Rahul's revival must start from Valley

Updated: May 27, 2019, 08:14 IST | Aditya Sinha

He is head and shoulders above all other Congressmen, even the Punjab CM and sister Priyanka, and he led from the front even if results were sad

Rahul's revival must start from Valley
Then Prime Minister Rajiv Gandhi and then Chief Minister Farooq Abdullah along with their families in Kashmir's GulmarG in December 1986. Pic/Book: Farooq Abdullah: Kashmir's Prodigal Son

Aditya SinhaWhile Congress President Rahul Gandhi mulls resigning from his post -- reports say he would rather focus on leading his party in Parliament -- here's some gratuitous advice about the next step forward -- taking a holiday. True, this is fraught with danger because he may be ridiculed for vacationing and if he goes abroad on holiday, it reinforces Prime Minister Narendra Modi's image of industry, undeserved because the evidence from the past five years is that the PM is not one to apply his mind to the nation's problems and instead prefers event management.

Yet if anyone has worked as hard as Modi during the past three months traversing the country, it's Rahul. The regional leaders deliberately stuck to their turf to focus on one-on-one contests against the BJP. Even if many were still not prepared to accept Rahul as PM, they no longer derided him.

He is head and shoulders above all other Congressmen, even Punjab Chief Minister Amarinder Singh and sister Priyanka, and he led from the front even if the results were sad. Some unnamed Congress veterans have told journalists that Rahul's negative campaign against the 'chowkidar' regarding the Rafale jet deal backfired, but they say this with the benefit of hindsight (and the shield of anonymity).

Rahul needs a break not just from the running around and the hard work but also to sit and think hard about where to take his party next. He has to consider his party's identity; he has to consider the wholesale restructure of the organisation; he has to consider whether soft Hindutva worked, as in the case of Digvijay Singh, who contested Pragya Thakur in Bhopal and visited several Hindu holymen, only to lose heavily; Rahul has to consider whether the BJP will remain invincible in the coming Assembly elections, seeing as how it was dislodged from three Hindi heartland states last December, reinforcing the argument that voters have different national and local choices; and Rahul must chart a path to the next presidential-type parliamentary election in 2024, because that path begins now.

As going abroad is not advisable, perhaps Rahul could take his break by visiting Kashmir. There are good reasons for doing so. One, Kashmir is in India so no one can fault him for visiting for an extended holiday and to do some intense offline brainstorming. Two, his family has a long history of visiting Kashmir. Great-grandfather Jawaharlal Nehru, India's first Prime Minister, was a frequent visitor, and Rahul's 'dadi', Indira Gandhi, used to regularly vacation in Kashmir though she wasn't as frequent as her father. Rahul has been there at least once, as a teenager, when his dad Rajiv Gandhi, as PM, went to Kashmir in 1986 at the invitation of then Chief Minister Farooq Abdullah to personally seal their political accord (In photo the two families at Gulmarg).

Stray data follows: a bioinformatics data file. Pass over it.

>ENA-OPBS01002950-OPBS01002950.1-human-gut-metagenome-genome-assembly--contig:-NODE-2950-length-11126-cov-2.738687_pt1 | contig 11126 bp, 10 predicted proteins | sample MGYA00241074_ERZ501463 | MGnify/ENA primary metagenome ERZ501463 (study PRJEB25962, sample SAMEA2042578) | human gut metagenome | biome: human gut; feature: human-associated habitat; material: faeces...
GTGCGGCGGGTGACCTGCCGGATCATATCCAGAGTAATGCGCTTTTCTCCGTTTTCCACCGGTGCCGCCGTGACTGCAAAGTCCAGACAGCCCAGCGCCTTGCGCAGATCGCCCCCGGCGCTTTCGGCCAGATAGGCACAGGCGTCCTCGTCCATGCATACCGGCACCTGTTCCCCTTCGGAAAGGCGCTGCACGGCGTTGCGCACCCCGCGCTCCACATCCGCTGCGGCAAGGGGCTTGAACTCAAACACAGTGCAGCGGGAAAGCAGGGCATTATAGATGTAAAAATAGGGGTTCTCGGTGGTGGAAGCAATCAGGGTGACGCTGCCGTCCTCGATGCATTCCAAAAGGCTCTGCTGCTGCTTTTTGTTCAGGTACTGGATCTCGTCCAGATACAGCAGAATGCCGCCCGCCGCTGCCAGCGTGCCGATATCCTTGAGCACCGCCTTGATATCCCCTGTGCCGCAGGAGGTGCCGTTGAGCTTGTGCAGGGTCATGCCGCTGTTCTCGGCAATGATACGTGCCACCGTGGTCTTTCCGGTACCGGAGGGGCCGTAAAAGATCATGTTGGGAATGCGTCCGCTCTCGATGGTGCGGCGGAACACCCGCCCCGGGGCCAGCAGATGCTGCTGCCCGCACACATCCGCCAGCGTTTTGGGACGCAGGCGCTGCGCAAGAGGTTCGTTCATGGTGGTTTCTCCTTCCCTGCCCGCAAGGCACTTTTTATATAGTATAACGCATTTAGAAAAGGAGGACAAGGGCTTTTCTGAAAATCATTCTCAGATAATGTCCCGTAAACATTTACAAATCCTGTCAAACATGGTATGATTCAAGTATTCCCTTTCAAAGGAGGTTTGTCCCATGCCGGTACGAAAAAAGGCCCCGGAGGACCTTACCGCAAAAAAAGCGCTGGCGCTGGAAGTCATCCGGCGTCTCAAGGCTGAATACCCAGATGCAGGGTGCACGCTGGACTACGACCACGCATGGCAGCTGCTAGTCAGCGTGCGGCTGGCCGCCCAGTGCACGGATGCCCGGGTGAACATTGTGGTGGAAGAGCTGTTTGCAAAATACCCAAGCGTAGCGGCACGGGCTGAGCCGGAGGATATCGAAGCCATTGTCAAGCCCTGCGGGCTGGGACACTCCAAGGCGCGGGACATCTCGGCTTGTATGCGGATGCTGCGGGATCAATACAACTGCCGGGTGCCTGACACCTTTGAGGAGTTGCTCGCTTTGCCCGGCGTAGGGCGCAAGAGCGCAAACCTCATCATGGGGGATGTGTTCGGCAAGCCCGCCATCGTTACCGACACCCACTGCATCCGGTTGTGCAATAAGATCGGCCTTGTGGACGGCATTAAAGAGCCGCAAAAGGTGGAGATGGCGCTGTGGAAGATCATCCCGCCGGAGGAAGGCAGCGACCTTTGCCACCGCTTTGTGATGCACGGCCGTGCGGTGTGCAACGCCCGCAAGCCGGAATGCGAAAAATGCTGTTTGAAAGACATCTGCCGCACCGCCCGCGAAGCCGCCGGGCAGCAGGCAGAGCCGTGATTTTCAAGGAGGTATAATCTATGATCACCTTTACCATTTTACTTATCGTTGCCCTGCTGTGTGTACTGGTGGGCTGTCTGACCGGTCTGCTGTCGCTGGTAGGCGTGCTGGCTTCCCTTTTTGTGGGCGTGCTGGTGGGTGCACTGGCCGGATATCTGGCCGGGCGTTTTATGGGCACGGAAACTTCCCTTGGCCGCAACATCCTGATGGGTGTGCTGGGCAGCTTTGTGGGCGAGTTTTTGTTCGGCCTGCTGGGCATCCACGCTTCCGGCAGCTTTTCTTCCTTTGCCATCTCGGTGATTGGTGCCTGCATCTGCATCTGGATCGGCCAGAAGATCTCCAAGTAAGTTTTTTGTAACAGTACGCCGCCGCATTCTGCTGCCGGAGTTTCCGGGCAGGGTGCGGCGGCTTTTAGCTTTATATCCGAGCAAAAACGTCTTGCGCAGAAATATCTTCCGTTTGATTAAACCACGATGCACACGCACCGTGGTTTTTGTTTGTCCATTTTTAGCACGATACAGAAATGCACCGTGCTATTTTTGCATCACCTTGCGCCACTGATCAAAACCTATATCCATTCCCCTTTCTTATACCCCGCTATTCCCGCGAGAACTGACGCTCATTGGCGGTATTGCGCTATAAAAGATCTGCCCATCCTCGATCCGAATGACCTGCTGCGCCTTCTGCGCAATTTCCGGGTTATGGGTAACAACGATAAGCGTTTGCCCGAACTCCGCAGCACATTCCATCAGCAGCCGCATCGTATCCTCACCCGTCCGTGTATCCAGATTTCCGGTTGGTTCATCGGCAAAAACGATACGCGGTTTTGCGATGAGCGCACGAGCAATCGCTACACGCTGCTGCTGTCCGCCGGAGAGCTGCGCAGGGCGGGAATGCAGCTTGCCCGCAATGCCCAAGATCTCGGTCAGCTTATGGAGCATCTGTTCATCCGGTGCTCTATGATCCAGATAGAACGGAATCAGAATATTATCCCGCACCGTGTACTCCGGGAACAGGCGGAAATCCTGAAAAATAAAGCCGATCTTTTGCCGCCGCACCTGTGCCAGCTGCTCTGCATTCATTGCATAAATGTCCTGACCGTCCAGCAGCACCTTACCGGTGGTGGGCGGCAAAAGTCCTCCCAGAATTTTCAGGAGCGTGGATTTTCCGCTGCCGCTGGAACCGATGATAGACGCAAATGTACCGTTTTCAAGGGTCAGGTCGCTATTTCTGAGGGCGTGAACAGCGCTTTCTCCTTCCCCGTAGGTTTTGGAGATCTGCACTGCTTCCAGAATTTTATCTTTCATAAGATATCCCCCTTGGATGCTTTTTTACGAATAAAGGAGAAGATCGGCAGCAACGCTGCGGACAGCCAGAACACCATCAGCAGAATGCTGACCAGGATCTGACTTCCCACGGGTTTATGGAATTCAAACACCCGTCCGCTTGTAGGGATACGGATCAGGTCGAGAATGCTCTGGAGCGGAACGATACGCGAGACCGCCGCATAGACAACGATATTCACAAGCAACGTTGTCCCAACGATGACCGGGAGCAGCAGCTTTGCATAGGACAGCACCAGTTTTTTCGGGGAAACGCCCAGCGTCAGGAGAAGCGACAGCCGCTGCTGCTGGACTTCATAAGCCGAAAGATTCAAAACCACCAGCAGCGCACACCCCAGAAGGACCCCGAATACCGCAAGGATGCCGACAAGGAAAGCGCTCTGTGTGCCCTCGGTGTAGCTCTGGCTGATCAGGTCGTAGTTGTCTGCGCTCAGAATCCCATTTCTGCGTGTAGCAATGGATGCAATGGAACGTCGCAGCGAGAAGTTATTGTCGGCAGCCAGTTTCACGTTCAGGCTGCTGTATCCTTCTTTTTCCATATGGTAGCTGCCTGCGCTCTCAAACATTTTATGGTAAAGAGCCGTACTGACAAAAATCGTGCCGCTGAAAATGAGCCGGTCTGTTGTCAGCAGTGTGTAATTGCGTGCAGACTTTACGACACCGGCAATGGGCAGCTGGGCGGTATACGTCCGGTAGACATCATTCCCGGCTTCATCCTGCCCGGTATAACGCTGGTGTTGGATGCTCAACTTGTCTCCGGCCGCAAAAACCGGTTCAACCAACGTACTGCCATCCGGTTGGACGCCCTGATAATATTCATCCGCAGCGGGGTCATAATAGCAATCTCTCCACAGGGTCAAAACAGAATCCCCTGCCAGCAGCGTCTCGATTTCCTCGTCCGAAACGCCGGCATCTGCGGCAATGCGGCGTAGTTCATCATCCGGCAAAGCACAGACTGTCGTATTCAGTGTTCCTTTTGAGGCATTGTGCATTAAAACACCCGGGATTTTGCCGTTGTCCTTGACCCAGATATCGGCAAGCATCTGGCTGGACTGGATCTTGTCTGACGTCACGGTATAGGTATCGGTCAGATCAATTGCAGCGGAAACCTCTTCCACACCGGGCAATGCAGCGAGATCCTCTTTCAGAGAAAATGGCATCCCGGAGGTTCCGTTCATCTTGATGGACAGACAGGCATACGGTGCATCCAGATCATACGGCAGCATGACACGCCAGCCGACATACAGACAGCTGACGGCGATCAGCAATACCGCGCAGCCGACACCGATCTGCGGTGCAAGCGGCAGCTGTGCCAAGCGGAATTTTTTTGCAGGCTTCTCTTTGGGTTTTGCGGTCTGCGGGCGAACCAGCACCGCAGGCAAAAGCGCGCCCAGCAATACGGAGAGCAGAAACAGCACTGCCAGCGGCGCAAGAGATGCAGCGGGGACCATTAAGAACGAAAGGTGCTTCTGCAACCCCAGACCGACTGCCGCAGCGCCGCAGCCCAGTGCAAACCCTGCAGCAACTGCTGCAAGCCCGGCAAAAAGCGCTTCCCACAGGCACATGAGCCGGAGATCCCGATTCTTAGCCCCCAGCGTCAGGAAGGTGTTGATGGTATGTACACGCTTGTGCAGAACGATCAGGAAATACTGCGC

Three, holidaying in Kashmir sends a political message. For one thing, Modi and his government during his first term conflated Pakistan, Kashmir and Indian Muslims into one homogenous enemy. Also, the BJP has repeatedly declared its intention of getting rid of Article 370 from the Constitution, which gives Jammu and Kashmir special status; it insulates the state from outside settlement and gives preference to state subjects for jobs and education. The Valley fears that the RSS, the BJP's fountainhead, wishes to change Kashmir's demography, which was over 90 per cent Muslim even before Kashmiri Pandits went into exile in 1990; and the rightwing does not hide this aim of theirs, as evidenced by a petition before the Supreme Court (by a RSS-linked think-tank) for throwing out Article 35A (as a precursor to getting rid of 370). In fact, several BJP supporters on the day of the results unsurprisingly came out with their choice of agenda to drive Modi's second term -- Kashmir and Article 370.

Whether this will happen is debatable -- it is more likely that Modi would initially prefer installing J&K's first Hindu CM after the Assembly elections that are likely this winter. It is equally likely that there are no Assembly elections for the foreseeable future, as the Governor is content to do New Delhi's bidding, which was in evidence in his decision to postpone the Assembly poll even though all the state's parties were willing to face the security risk and participate, had it been held with the Lok Sabha poll.

In either case, five years is a long time; and Kashmir is ripe to become the battlefield in Hindutva's next set of culture wars in India. It is exactly why Rahul Gandhi needs to begin his political rejuvenation and his roadmap to the next parliamentary election from the Valley. There can be no let up in the battle of ideas, no matter how badly one is charred in the battle for power.

Aditya Sinha's latest book, India Unmade: How the Modi Government Broke the Economy, with Yashwant Sinha, is out now. He tweets @autumnshade Send your feedback to mailbag@mid-day.com

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